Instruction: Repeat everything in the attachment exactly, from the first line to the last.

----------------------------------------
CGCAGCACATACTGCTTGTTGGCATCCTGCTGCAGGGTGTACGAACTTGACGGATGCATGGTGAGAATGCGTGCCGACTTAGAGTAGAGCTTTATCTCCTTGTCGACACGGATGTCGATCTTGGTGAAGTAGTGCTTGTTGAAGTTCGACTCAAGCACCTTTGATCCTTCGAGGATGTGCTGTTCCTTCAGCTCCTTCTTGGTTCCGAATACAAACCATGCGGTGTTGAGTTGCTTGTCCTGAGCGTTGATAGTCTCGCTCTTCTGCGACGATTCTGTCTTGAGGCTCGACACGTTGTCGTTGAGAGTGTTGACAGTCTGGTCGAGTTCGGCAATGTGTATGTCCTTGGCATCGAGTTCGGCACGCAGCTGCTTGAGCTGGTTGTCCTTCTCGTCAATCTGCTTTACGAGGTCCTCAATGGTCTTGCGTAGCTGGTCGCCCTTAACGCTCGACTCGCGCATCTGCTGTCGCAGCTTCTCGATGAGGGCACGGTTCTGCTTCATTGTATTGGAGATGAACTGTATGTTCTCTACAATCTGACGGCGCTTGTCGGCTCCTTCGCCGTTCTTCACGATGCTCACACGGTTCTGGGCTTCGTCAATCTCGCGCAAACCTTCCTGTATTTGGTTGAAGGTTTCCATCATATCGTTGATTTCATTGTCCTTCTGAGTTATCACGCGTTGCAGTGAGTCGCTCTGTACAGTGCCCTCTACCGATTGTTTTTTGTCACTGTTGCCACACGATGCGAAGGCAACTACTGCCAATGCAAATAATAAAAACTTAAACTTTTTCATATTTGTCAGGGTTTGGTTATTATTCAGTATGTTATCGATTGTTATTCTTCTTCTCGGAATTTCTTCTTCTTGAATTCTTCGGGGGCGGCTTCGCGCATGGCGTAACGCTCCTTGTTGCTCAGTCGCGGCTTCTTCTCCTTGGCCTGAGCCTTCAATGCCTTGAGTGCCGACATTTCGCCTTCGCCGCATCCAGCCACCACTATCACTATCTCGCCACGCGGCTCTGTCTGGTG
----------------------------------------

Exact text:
CGCAGCACATACTGCTTGTTGGCATCCTGCTGCAGGGTGTACGAACTTGACGGATGCATGGTGAGAATGCGTGCCGACTTAGAGTAGAGCTTTATCTCCTTGTCGACACGGATGTCGATCTTGGTGAAGTAGTGCTTGTTGAAGTTCGACTCAAGCACCTTTGATCCTTCGAGGATGTGCTGTTCCTTCAGCTCCTTCTTGGTTCCGAATACAAACCATGCGGTGTTGAGTTGCTTGTCCTGAGCGTTGATAGTCTCGCTCTTCTGCGACGATTCTGTCTTGAGGCTCGACACGTTGTCGTTGAGAGTGTTGACAGTCTGGTCGAGTTCGGCAATGTGTATGTCCTTGGCATCGAGTTCGGCACGCAGCTGCTTGAGCTGGTTGTCCTTCTCGTCAATCTGCTTTACGAGGTCCTCAATGGTCTTGCGTAGCTGGTCGCCCTTAACGCTCGACTCGCGCATCTGCTGTCGCAGCTTCTCGATGAGGGCACGGTTCTGCTTCATTGTATTGGAGATGAACTGTATGTTCTCTACAATCTGACGGCGCTTGTCGGCTCCTTCGCCGTTCTTCACGATGCTCACACGGTTCTGGGCTTCGTCAATCTCGCGCAAACCTTCCTGTATTTGGTTGAAGGTTTCCATCATATCGTTGATTTCATTGTCCTTCTGAGTTATCACGCGTTGCAGTGAGTCGCTCTGTACAGTGCCCTCTACCGATTGTTTTTTGTCACTGTTGCCACACGATGCGAAGGCAACTACTGCCAATGCAAATAATAAAAACTTAAACTTTTTCATATTTGTCAGGGTTTGGTTATTATTCAGTATGTTATCGATTGTTATTCTTCTTCTCGGAATTTCTTCTTCTTGAATTCTTCGGGGGCGGCTTCGCGCATGGCGTAACGCTCCTTGTTGCTCAGTCGCGGCTTCTTCTCCTTGGCCTGAGCCTTCAATGCCTTGAGTGCCGACATTTCGCCTTCGCCGCATCCAGCCACCACTATCACTATCTCGCCACGCGGCTCTGTCTGGTG